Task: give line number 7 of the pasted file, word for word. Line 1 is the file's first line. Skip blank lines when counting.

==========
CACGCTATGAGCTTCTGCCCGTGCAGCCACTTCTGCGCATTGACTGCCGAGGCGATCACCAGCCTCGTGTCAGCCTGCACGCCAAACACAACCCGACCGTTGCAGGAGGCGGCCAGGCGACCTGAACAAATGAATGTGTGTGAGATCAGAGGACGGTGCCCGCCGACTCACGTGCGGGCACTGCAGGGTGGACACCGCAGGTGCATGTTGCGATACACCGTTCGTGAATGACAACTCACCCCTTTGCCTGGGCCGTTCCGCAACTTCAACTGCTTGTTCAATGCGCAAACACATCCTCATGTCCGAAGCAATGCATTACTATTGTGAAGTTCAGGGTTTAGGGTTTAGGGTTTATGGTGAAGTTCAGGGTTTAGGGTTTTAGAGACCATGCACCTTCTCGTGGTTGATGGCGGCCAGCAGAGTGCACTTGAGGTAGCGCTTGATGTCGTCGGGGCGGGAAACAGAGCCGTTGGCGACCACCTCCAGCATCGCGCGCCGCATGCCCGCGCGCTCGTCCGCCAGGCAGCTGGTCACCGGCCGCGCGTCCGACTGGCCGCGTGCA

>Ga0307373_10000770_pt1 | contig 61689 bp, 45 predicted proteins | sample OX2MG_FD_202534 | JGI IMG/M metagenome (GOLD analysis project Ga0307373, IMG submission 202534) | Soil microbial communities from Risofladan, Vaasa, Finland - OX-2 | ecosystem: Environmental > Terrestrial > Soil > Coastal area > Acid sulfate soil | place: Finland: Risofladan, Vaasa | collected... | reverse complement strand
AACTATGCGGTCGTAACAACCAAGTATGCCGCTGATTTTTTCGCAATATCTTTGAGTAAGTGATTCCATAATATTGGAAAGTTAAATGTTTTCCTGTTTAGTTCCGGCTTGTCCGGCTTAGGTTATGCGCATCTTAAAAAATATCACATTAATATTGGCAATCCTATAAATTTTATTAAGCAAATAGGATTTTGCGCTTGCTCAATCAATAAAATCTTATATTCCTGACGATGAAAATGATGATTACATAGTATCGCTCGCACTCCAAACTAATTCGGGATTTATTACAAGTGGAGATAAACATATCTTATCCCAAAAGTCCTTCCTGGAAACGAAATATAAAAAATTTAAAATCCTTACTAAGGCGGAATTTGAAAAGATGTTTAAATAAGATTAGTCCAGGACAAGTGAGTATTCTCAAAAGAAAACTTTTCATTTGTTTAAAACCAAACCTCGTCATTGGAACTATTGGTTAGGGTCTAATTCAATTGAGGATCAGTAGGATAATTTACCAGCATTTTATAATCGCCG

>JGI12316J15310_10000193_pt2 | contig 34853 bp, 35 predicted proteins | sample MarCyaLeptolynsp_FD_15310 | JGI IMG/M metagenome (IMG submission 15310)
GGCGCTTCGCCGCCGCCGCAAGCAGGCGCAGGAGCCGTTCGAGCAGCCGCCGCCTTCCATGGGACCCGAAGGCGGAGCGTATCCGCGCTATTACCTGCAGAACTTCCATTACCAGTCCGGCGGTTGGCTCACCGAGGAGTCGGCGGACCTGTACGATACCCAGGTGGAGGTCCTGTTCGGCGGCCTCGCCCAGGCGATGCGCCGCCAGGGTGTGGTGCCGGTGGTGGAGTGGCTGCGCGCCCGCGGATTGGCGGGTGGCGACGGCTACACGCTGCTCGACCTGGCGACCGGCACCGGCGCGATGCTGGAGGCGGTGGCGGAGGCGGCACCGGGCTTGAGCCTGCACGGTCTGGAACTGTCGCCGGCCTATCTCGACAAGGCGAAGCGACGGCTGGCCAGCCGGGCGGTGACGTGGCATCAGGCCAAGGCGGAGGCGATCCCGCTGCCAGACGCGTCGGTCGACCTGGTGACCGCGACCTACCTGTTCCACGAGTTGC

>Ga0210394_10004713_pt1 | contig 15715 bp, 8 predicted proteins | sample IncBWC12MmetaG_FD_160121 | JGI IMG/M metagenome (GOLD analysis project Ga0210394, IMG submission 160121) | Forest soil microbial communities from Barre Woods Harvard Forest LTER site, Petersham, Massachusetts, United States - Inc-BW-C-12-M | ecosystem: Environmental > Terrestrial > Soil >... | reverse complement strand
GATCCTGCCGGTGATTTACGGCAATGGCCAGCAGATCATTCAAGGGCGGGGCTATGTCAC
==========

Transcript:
GATCCTGCCGGTGATTTACGGCAATGGCCAGCAGATCATTCAAGGGCGGGGCTATGTCAC